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AIBU to think I've left it all too late?

(34 Posts)
Skylucy Thu 28-Feb-19 17:15:37

I'm a SAHP of two children, aged 2, and 4 months. I'm happily married to a lovely man. The thing is, I turned 35 last week, and have been fighting a wave of depression every since. I feel like an utter, pathetic failure. I have no career, and no skills. I feel like I've wasted my "best years", and cannot stop comparing myself to more successful peers (particularly fellow graduates from a prestigious university). I had a career in marketing before giving it up 2 years ago to look after the children - I can't really go back after so much time off (I'm very out of touch already!). I feel like I had all the opportunities in the world to build a good career, or travel, or learn skills etc., but I just bumbled along in a daydream.

Basically, I've had my babies and am thinking about the future, but aside from them (and don't get me wrong, they're glorious), it feels very sad and empty. How can I shake off this self pity?? Anyone out there door something fabulous a bit later in life?

Insomnibrat Thu 28-Feb-19 17:17:48

Hmm... fwiw, I'm 37, single, no children no real prospects of a partner or kids either and have done ok career wise, but essentially, I'm going to die alone. Perhaps I should have done more too?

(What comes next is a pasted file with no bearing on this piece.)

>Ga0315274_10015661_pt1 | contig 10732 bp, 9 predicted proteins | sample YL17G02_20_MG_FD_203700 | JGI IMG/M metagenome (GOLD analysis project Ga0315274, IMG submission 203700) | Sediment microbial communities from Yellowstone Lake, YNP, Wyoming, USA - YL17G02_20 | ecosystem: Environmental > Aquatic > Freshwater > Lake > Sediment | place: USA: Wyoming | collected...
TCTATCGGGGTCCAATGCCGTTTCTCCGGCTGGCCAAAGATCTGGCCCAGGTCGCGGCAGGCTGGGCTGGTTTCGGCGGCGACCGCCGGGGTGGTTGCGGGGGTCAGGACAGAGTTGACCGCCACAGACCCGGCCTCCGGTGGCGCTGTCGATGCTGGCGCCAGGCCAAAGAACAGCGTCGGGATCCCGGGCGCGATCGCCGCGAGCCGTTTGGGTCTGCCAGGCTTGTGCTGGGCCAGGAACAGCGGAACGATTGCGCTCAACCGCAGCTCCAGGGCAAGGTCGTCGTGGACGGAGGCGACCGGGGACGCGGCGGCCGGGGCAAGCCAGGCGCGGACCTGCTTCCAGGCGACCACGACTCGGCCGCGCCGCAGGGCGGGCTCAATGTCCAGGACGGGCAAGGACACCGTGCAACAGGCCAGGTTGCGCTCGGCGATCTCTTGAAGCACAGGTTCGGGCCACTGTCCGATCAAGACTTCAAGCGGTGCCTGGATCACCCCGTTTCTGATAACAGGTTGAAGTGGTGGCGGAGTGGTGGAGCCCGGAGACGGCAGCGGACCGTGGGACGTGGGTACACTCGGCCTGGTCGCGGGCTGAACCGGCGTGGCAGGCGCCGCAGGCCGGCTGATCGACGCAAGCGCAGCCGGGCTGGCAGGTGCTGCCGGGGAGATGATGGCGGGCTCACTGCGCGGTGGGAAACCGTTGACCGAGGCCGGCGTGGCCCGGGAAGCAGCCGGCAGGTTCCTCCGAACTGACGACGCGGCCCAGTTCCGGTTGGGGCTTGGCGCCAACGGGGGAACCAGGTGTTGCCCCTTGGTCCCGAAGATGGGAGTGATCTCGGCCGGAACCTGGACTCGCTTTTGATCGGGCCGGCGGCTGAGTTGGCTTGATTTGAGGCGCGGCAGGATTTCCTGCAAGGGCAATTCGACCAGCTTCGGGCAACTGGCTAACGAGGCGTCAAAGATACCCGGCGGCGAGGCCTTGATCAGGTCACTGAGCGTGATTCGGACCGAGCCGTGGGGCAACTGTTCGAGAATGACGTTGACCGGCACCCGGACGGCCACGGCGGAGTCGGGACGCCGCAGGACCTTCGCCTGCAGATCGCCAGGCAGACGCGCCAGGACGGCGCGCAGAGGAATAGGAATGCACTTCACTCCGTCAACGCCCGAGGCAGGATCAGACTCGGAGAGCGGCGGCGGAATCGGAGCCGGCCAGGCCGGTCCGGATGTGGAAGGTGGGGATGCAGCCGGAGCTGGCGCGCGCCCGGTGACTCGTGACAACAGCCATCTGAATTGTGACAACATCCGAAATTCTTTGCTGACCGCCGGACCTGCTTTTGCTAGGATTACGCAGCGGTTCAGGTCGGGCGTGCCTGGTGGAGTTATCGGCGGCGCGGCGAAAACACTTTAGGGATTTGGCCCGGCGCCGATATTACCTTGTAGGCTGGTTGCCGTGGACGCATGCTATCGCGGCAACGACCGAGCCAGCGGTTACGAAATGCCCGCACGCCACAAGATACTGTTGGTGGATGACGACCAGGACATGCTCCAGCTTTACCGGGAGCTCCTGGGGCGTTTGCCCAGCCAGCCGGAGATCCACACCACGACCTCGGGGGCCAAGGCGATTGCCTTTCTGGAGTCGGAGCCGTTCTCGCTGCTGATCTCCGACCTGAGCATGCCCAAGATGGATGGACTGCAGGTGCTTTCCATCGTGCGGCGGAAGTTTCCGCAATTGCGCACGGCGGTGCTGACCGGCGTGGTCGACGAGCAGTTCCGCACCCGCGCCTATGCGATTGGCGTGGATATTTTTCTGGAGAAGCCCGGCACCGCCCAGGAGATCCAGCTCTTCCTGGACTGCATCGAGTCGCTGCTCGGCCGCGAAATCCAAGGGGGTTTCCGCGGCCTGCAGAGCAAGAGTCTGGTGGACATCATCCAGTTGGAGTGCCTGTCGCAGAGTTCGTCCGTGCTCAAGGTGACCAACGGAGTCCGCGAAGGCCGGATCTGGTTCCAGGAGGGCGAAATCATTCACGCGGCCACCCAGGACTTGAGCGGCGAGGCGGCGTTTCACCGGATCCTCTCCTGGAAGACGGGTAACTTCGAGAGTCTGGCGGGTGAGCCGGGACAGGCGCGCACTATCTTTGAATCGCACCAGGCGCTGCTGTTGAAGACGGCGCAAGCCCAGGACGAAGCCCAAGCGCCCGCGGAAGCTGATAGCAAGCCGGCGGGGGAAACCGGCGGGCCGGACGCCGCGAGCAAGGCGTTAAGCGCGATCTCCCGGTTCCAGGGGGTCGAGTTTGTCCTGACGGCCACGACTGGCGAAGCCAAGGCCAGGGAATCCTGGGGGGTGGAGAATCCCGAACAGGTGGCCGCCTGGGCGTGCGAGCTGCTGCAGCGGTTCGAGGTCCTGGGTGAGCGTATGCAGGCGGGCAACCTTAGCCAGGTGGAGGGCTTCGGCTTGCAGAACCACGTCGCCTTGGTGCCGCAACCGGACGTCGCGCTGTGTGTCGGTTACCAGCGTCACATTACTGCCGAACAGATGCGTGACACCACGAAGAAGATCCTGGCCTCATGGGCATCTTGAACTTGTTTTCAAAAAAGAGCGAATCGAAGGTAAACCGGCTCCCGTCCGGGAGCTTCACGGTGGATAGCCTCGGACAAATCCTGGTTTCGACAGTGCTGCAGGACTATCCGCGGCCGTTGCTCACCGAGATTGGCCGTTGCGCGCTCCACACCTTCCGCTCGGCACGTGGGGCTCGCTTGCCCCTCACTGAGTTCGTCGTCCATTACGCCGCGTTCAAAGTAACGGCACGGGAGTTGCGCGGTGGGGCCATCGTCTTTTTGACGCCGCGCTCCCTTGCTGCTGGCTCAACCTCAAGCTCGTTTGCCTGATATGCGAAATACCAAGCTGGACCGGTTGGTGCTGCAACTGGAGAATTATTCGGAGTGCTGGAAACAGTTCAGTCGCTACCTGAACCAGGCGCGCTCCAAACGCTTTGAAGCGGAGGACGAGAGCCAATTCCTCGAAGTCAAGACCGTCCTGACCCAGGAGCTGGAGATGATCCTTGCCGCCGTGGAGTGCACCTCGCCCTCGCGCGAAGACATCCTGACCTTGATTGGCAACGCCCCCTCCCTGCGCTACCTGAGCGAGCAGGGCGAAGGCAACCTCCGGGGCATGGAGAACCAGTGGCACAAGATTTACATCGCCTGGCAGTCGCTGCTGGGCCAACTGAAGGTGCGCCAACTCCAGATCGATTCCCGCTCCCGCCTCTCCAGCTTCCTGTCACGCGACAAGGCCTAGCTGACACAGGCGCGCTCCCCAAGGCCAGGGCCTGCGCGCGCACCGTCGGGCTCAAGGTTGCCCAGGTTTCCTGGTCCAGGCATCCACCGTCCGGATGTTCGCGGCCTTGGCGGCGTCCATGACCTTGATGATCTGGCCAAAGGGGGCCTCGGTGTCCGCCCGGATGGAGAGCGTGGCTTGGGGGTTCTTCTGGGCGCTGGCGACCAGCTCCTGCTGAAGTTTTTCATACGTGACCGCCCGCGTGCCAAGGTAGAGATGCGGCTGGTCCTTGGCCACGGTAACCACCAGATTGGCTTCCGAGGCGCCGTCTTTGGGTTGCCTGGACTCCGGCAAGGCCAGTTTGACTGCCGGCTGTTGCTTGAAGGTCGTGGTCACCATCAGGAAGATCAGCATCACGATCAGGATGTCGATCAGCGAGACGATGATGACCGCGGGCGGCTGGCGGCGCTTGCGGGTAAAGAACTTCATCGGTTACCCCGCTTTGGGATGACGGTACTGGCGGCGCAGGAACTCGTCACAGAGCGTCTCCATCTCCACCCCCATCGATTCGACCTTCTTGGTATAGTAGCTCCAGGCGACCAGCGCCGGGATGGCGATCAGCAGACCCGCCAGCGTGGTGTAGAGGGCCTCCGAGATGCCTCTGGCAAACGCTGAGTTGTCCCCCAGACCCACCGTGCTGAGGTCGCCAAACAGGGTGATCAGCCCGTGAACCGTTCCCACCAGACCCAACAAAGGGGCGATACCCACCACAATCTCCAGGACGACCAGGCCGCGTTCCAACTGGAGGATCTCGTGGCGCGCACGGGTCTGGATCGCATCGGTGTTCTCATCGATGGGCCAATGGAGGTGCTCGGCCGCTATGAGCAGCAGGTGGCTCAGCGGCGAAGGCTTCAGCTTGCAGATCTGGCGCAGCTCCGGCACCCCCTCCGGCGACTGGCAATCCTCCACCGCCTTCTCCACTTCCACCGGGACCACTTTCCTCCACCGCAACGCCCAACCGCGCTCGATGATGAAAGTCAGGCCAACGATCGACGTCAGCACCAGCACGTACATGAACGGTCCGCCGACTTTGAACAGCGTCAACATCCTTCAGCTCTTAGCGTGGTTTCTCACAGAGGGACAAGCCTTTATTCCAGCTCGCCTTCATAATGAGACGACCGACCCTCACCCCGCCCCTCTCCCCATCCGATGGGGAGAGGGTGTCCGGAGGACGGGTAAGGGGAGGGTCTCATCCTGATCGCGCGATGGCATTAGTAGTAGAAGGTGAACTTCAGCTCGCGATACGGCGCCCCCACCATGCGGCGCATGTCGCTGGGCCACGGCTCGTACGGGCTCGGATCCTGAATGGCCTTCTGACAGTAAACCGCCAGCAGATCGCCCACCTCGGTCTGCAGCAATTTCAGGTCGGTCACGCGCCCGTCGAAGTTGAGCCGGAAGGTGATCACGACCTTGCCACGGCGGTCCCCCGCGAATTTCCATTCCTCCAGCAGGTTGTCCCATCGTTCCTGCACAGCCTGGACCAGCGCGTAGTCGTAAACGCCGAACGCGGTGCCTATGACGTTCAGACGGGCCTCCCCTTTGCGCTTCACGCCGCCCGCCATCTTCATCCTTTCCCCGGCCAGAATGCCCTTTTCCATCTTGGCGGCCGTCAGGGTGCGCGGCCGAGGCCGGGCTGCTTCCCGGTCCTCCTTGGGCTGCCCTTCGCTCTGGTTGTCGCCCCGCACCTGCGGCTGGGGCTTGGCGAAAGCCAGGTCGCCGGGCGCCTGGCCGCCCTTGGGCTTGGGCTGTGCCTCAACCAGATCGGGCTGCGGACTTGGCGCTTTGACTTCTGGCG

The grass isn't always greener.

cakesandphotos Thu 28-Feb-19 17:19:05

Sounds like you need to do something for you. Could you find an evening class or take up a hobby that means time out just for you? I kind of get you. I was 30 last week. I have one DS and I’m a nanny 2 days a week. All my friends are in finance or law or teaching and I feel a bit like a failure but actually I wouldn’t be happy in a high paying career. Could you get back to work when your youngest is a bit older?

chilledteacher Thu 28-Feb-19 17:20:49

My mum raised my sister and I, then went on a university access course at 36, started university at 37 and qualified as a teacher when she was 41. You've a bright future OP, what are your dreams?

Finfintytint Thu 28-Feb-19 17:21:42

Make a plan to get yourself back to work. You must have plenty of transferable skills and you’ve only been out two years. I had a massive change of career with a two year old and never
Poked back.

Finfintytint Thu 28-Feb-19 17:22:35

Looked back, lol.

justrestinginmybankaccount Thu 28-Feb-19 17:25:15

Ok so... I’ve young kids too, I’m a few years older than you but I had my kids late. I have that feeling too of bumbling along. I’ve a good career, but I probably could have made more of it.

I also have had that feeling of everything has moved on - I work in enterprise software and it moves fast - but I was on maternity leave, I didn’t leave, but I took the full year offered, twice.

A year later I was back on my game. You’re not done with your Marketing career at all. Yes it will feel like oh it’s all loved on so much in two years, but in reality it won’t. Can you keep in touch with old bosses, the occasional lunch every six months or so? Just keep your oar in?

FWIW I think it’s great to be at home for those first few years so they were not wasted years by any means! But you could go back to work. Don’t feel it’s all over. It isn’t. X

LowLifeOpinions Thu 28-Feb-19 17:25:43